As you may already know, October is Breast Cancer Awareness Month. As the husband of a breast cancer survivor, I know how scary it can be for someone to receive a breast cancer diagnosis. Although it’s natural for many fears to run through your mind, many women diagnosed with breast cancer survive. Obviously, the road from diagnosis to cure is a long one that requires endurance and strength, but belief that you’ll get better is as key as the actual treatments. In addition, doctors suggest that you ask the following eight questions after receiving your breast cancer diagnosis:
1. What exactly is breast cancer? Breast tissue is comprised of two different varieties: milk-producing glands called lobules, and the ducts, which carry milk down and out the nipple. About 80 percent of cancer occurs in the ducts, 15 percent in the lobules, and about 5 percent in other areas of the breast (these types are considered rare, but not necessarily more aggressive). Normal ducts and lobules are lined by a single layer of cells that all look alike, but when these cells proliferate and create disorganized and abnormal-looking layers, this is called atypical hyperplasia. When these cells create a bridge across a duct or lobule and nearly fill up the central spaces, then it becomes carcinoma in situ. If left untreated, these abnormal cells can break through the lobules or ducts it can invade surrounding breast tissue and travel into other areas of the body.
2. What stage is my cancer? Stages range from 0 to 4, depending on tumor size, whether the cancer is invasive or non-invasive, how many lymph nodes are involved, and whether or not the cancer has spread to other parts of the body.
STAGE 0: This stage is called DCIS (ductal carcinoma in situ) or LCIS (lobular carcinoma in situ). The cancer cells are still within the intact ducts or lobules of the breast, and therefore Stage 0 cancers have no ability to spread. Stage 0 is the most curable type of cancer, although DCIS generally requires more treatment than LCIS.
STAGE 1: In this stage, cancer cells have invaded the walls of the duct or lobule, but the total size is less than 2.0 cm, and cells have not yet spread to lymph nodes or anywhere else in the body.
STAGE 2: Cancers less than 5 cm in size that have spread to one to three axillary (armpit) lymph nodes, and cancers over 2 cm that have not spread to nodes and have not invaded the chest muscles or skin are all Stage II.
STAGE 3: Cancers of any size that have spread to four or more axillary (armpit) lymph nodes, the nodes around the clavicle (collarbone), and/or the nodes near the sternum (internal mammary nodes); cancers over 5 cm that spread to any number of nodes; and tumors that have grown into the chest wall or skin are all Stage III.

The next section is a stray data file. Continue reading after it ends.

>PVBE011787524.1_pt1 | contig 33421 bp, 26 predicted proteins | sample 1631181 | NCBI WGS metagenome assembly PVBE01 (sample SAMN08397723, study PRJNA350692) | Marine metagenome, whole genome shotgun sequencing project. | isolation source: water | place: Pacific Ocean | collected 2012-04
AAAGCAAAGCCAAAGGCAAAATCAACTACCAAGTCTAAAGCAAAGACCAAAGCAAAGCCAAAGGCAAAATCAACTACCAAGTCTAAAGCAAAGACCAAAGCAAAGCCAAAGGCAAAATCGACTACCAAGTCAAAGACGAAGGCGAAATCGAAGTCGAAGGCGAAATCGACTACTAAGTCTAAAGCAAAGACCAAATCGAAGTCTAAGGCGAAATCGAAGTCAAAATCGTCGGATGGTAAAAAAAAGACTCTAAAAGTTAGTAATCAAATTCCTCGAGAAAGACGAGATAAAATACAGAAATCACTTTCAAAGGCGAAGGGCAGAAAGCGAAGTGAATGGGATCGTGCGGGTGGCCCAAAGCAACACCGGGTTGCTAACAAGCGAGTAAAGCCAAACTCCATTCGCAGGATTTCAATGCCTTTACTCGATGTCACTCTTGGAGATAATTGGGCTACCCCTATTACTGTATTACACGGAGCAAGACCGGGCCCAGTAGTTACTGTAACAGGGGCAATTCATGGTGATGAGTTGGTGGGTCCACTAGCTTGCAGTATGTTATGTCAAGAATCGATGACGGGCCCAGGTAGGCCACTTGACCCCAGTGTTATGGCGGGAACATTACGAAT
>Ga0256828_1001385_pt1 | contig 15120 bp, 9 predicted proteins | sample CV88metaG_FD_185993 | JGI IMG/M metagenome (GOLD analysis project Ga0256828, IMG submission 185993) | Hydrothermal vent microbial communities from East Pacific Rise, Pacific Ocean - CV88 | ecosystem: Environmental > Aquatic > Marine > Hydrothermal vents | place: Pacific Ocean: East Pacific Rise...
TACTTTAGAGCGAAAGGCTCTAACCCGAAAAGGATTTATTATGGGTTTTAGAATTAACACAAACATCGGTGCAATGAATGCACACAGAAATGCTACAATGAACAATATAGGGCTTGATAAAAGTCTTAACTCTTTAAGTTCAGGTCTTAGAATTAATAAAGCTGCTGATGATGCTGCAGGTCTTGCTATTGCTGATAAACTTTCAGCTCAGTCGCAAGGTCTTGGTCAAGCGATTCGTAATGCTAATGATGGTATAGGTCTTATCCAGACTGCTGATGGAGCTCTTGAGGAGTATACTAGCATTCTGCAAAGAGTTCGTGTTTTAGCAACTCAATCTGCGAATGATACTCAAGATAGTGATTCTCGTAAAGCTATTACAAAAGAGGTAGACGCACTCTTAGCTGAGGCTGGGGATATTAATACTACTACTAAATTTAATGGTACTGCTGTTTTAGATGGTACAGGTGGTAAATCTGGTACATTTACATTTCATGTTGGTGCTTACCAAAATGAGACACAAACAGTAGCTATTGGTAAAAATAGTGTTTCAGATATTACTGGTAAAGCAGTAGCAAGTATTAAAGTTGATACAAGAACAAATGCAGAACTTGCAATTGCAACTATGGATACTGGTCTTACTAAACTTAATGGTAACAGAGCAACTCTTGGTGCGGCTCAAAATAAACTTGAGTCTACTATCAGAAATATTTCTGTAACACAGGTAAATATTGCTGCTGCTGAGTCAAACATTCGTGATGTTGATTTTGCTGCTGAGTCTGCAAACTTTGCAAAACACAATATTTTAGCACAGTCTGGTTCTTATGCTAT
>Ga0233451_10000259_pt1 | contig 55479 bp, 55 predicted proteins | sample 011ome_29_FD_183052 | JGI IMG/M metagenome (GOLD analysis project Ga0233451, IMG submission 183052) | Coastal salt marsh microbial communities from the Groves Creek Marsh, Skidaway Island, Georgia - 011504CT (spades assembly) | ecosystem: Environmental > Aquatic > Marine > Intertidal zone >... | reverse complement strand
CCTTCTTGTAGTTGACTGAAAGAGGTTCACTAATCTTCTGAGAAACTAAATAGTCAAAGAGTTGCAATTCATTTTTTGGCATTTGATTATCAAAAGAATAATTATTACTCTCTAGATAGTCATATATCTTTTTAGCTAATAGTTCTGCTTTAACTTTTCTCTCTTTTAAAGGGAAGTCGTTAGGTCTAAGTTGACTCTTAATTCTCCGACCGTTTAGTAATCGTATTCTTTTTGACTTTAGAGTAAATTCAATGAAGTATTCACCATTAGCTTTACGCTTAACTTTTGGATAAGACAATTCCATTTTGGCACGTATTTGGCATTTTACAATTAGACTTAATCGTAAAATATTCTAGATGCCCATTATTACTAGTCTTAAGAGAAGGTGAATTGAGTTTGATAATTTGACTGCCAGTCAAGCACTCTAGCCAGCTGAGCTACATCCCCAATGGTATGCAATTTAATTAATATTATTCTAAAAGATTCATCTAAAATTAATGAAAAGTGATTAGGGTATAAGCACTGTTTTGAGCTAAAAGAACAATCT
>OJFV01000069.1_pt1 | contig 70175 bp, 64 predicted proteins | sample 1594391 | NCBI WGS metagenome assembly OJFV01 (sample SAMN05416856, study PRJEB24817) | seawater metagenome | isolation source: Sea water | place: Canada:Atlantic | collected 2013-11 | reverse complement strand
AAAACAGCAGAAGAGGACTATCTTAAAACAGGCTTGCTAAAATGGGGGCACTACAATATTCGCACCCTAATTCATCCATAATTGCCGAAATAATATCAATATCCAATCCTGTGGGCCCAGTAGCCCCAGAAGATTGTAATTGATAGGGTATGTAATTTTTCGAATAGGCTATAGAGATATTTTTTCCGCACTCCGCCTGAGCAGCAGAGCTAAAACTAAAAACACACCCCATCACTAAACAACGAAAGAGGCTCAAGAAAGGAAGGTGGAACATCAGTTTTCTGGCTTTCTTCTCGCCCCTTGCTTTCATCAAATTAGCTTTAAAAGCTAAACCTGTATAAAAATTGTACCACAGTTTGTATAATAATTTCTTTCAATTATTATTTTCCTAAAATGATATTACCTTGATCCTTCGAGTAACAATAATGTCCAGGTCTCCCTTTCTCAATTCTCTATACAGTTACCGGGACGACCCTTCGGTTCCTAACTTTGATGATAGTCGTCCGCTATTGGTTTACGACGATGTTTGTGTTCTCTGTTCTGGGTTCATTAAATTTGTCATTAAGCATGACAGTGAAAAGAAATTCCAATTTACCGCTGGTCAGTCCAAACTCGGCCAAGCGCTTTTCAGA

STAGE 4: This stage cancer has spread beyond the breast and nearby nodes, and has metastasized to other organs or distant nodes. The most commonly involved areas are liver, lung, brain, and bone.
3. What kind of operation is best for me? A lumpectomy only removes the affected portion of the breast while a mastectomy removes the entire breast. Ironically, your chances of relapse and survival are the same, whether you choose to have a lumpectomy followed by radiation or a mastectomy. Make sure to ask your doctor to help you make a decision that is best for you.
4. Do I have a choice about radiation? If you opt for a lumpectomy, your chances of relapse are about 40% if you don’t undergo radiation. If you do choose to have radiation, the chance of relapse drops to about 3-4%.
5. If I get radiation do I need chemotherapy? People often confuse these two treatments. Radiation only treats a specific area of the body, such as the breast, while chemotherapy is targeted at killing “rogue cells” floating through the blood stream and trying to land in an organ or other body part. Chemotherapy causes hair loss and nausea while radiation causes skin redness and fatigue. Overall, chemo and radiation are two totally different treatments and having one therapy doesn’t mean you can avoid having the other.
6. How do I best weigh my options? Arm yourself with information specific to your situation; it will help you feel more empowered and calm about your battle. Discuss the pros and cons of different treatments with your doctor, consider your age, family history, and the stage of your breast cancer that would make some choices more appropriate than others, consider the opinions of your family, spouse, close friends, and especially other breast cancer survivors.
7. What should I expect? The road to recovery will be hard, but you can do it with supportive family, friends, and support groups. Expect to give back to breast cancer causes such as the Susan G. Komen Race for the Cure, and most of all, expect to live! A positive attitude is just as crucial to recovery as all the treatments that you will endure.